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AIG Property Casualty Co. v. Bradford Marine Inc.

United States District Court, S.D. Florida

May 14, 2018

AIG PROPERTY CASUALTY COMPANY, Plaintiff,
v.
BRADFORD MARINE INC., Defendant/Third-Party Plaintiff,
v.
FLORIDA MARINE PROPULSION CORP. d/b/a Lauderdale Propeller Service, Third-Party Defendant.

          ORDER ON MOTION TO DISMISS

          BETH BLOOM UNITED STATES DISTRICT JUDGE

         THIS CAUSE is before the Court upon Third-Party Defendant Florida Marine Propulsion Corp.'s (“Florida Marine”) Motion to Dismiss for Failure to State a Cause of Action or alternatively, Motion for More Definite Statement, ECF No. [30] (“Motion”). The Court has carefully reviewed the Motion, all opposing and supporting materials, the record in this case, the applicable law, and is otherwise fully advised. For the reasons set forth below, the Motion is granted.

         I. BACKGROUND

         Plaintiff, AIG Property Casualty Company (“AIG”), filed this action as subrogee of its insured Pissaro Properties, Ltd. (“Pissaro”). See ECF No. [1]. In the Complaint, AIG alleged that Pissaro engaged Defendant/Third-Party Plaintiff, Bradford Marine, Inc. (“Bradford Marine”) to repair the M/Y Francine, entering into a Dockage and Repair Contract. Id. at ¶ 8. Thereafter, Bradford Marine sent the propeller to be inspected by Florida Marine, which sent an email stating, in part, that the propeller blades were badly bent and “the propeller will never be right again.” Id. at ¶ 9. Florida Marine stated it would scan the propeller to determine whether a matching set can be made. Id. According to the Complaint, Bradford Marine thereafter presented Pissaro with a written proposal to supply a new propeller with an approximate delivery six weeks from the date of the order, which Pissaro accepted. Id. at ¶ 10-11. The first propeller delivered was allegedly different from the original one and could not be used. Id. at ¶ 12. The second replacement propeller was also allegedly of an incorrect size. Id. at ¶ 13. Finally, a third propeller was delivered and fitted onto the vessel in December of 2016. Id. at ¶ 14. However, Bradford Marine was allegedly required to supply the replacement vessel six months earlier in July of 2016. Id. at ¶ 15. AIG, as subrogee, seeks to recover the amount of the claim it paid its insured due to the delayed propeller delivery. Id. at ¶ 16.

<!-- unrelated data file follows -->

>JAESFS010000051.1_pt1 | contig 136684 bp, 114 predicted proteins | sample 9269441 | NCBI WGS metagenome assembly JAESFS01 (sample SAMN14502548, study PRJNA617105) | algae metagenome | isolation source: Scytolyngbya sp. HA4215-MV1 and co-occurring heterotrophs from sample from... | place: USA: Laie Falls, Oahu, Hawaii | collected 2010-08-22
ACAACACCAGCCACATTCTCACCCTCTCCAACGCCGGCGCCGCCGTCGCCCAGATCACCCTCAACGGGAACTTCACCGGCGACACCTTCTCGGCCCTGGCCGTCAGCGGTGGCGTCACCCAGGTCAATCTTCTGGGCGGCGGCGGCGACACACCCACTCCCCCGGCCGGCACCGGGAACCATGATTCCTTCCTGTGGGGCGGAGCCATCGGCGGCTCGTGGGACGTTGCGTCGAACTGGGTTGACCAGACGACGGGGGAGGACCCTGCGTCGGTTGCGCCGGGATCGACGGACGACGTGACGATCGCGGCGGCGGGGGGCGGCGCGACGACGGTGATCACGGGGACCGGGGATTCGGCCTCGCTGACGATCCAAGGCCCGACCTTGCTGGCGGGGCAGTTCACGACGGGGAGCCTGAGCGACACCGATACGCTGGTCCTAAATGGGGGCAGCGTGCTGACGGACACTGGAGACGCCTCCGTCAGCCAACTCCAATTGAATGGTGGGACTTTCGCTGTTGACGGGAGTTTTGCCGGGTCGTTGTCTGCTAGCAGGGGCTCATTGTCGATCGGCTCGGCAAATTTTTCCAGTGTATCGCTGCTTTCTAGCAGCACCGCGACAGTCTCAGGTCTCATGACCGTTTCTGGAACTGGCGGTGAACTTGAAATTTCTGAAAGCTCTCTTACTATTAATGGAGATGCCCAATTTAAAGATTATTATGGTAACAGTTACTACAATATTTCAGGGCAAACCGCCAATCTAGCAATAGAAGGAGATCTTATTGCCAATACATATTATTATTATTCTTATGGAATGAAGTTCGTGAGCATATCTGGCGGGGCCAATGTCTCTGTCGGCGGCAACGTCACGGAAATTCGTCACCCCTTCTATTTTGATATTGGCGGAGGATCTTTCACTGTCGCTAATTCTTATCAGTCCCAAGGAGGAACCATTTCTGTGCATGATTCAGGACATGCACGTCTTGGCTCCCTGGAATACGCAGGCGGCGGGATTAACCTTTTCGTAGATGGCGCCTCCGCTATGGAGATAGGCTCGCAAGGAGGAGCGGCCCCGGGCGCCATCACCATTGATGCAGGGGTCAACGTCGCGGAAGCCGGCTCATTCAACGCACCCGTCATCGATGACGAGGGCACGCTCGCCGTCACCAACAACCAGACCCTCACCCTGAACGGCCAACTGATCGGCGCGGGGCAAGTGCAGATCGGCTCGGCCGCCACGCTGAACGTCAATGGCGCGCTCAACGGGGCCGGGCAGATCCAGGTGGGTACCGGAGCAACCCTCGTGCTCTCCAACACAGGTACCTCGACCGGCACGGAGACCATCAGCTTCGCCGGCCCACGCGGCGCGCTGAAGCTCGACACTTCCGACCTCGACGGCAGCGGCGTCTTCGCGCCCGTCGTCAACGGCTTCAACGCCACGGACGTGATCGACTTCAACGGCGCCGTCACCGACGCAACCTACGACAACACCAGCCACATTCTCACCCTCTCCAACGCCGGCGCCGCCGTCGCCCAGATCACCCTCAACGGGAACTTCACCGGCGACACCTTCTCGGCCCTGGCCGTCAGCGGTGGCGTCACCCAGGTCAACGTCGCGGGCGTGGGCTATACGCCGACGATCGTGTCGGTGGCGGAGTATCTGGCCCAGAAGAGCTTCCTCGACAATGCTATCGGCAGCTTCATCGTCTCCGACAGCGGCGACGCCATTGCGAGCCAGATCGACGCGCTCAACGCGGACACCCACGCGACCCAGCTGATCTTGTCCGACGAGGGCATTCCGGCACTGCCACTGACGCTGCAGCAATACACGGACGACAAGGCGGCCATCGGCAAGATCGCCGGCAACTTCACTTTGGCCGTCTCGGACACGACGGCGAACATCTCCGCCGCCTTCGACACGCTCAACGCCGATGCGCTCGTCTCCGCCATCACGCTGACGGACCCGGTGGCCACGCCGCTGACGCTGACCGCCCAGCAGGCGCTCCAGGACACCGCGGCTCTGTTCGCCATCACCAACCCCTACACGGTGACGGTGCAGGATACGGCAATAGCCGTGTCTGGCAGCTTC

In response to the Complaint, Bradford Marine filed an Answer and Affirmative Defenses along with a Third-Party Complaint against Florida Marine. See ECF No. [5]. The Third-Party Complaint alleges that it is “an action for indemnity in an amount not less than $248, 291.07 plus prejudgment interest, costs, and such other relief as is appropriate under the circumstances.” Id. at ¶ 3. Consistent with the allegations of the Complaint, the Third-Party Complaint alleges that, on December 30, 2016, Bradford Marine contracted with Pissaro to repair and replace the vessel's port-side propeller and shaft, and once these were removed from the vessel, they were sent to Florida Marine. Id. at ¶ 5. Florida Marine thereafter reported to Bradford Marine and Pissaro that neither the propeller nor the shaft could be repaired, recommending they order new ones. Id. Pissaro, in turn, agreed to have a new propeller and shaft manufactured and Florida Marine was notified of this decision. Id. at ¶ 6. The order was placed and Pissaro was informed that it would take six weeks to complete the fabrication. Id. At this point, the Third-Party Complaint alleges that Florida Marine prepared specifications for fabrication of the new propeller and provided these to non-party CJR Propulsion (“CJR”) in the United Kingdom. Id. Upon the delivery of the propeller and shaft, it was discovered that they could not be used because the “cord was off and the pitch was higher than that of the damaged propeller.” Id. at ¶ 7. According to the Third-Party Complaint, Pissaro and Florida Marine thereafter worked directly with each other to order a second propeller based upon scans Florida Marine provided to CJR. Id. at ¶ 8. The second propeller was not usable either, so Pissaro, Florida Marine, and CJR agreed that CJR would fabricate a third propeller. Id. at ¶ 9. The third one, delivered in mid-to-late November of 2016, was suitable for installation on the vessel. Id.